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This joint PhD project is based at the University of Melbourne with a 12-month stay at the Shanghai Jiao Tong University.
The key questions of this project are:
- How do RMD-mediated cytoskeleton changes impact cellulose biosynthesis and CESA distribution?
- How does diurnal change impact these cytoskeleton changes?
- How does the ERF-X sense light and regulate photomorphogenesis?
Rice is a global staple food crop. Knowledge for the improvement of growth is therefore critical to agriculture.
Cellulose biosynthesis is also fundamental for plants and ﬁbre-based industries. It is aﬀected by external cues including diurnal cycles and cell cytoskeletons, although mechanisms remain unclear.
Our work has previously shown that a rice cytoskeleton protein RMD regulates actin and microtubule dynamics and photomorphorgenesis in rice. We showed that one light-responsive ERF transcription factor directly regulates expression of RMD and cellulose producing Cellulose Synthase (CESA) genes.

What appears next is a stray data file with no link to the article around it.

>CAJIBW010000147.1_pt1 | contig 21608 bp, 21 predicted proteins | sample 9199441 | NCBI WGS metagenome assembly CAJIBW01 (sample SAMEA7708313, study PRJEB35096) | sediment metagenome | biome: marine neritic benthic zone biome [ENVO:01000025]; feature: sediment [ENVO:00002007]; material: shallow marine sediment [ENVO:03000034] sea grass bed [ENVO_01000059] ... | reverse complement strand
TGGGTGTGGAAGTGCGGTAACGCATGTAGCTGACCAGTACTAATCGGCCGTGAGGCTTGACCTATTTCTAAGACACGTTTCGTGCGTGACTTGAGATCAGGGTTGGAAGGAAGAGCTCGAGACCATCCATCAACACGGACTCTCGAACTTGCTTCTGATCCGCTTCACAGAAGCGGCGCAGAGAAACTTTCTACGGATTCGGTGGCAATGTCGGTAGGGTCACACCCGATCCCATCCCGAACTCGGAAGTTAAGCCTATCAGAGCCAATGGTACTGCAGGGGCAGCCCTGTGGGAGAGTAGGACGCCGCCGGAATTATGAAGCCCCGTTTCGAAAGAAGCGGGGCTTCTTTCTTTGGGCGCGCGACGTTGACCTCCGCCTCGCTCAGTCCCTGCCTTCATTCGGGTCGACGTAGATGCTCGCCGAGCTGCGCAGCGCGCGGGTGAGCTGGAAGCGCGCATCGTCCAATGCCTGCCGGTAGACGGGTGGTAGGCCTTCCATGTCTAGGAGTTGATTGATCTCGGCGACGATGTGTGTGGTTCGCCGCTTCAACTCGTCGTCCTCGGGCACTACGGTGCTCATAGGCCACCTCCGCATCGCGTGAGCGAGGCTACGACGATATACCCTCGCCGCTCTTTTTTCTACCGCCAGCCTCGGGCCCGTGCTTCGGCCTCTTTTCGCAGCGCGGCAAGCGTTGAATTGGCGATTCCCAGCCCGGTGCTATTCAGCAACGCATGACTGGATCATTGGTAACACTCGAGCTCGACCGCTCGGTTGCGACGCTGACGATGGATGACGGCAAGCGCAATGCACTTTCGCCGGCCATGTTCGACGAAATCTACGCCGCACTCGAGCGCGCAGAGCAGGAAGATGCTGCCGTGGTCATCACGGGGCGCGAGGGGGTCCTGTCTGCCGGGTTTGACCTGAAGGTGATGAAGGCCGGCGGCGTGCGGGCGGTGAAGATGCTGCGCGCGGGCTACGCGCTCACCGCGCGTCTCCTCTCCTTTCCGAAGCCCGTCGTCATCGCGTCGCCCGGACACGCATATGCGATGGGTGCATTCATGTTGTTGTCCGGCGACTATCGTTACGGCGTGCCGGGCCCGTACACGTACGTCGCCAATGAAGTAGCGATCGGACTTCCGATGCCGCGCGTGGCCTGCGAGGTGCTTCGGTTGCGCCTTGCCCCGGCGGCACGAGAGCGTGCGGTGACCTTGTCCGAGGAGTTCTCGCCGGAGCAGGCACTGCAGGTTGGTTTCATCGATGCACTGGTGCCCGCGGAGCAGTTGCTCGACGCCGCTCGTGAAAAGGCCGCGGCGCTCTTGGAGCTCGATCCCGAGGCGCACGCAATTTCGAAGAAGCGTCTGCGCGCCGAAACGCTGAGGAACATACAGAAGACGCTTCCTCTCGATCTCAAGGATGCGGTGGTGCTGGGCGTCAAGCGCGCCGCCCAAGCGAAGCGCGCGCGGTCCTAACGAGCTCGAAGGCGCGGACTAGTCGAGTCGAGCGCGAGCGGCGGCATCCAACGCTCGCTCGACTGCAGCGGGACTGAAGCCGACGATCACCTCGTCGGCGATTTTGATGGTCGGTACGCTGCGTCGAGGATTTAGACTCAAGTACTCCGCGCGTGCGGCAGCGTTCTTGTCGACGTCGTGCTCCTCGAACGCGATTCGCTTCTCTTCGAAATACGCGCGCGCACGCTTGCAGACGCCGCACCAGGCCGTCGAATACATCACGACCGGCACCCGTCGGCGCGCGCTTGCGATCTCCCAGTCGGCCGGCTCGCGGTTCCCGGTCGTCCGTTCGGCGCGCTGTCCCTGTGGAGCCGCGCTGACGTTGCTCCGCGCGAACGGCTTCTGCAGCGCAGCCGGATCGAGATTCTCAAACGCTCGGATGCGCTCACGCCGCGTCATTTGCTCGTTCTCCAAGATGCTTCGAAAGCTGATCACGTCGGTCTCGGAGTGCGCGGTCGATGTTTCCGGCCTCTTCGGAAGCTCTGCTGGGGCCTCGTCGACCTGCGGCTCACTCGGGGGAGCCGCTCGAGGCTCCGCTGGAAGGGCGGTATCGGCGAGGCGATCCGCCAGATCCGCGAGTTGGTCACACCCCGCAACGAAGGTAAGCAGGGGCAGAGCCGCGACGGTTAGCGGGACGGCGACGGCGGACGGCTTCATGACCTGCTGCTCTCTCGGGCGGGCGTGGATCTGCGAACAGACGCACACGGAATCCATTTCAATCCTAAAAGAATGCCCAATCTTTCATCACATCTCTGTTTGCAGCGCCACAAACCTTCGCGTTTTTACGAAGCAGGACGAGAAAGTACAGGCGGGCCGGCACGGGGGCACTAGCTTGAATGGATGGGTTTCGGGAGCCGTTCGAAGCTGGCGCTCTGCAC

This research project will examine how diurnal changes impact the cytoskeleton and cellulose deposition in rice seedlings through the ERF protein.
The project will be complemented by the project 'Defining root exudates including signalling molecules released by plant roots for nitrogen acquisition in Australian crops' and the collaboration will ensure successful completion of both projects.
The graduate researcher on this project is: Hong Zhang
Shanghai Jiao Tong University supervisor:
Professor Dabing Zhang (primary contact with SJTU-based student)
University of Melbourne supervisors:
Professor Ute Roessner (primary contact for UoM-based student), Professor Deli Chen
First published on 29 August 2022.
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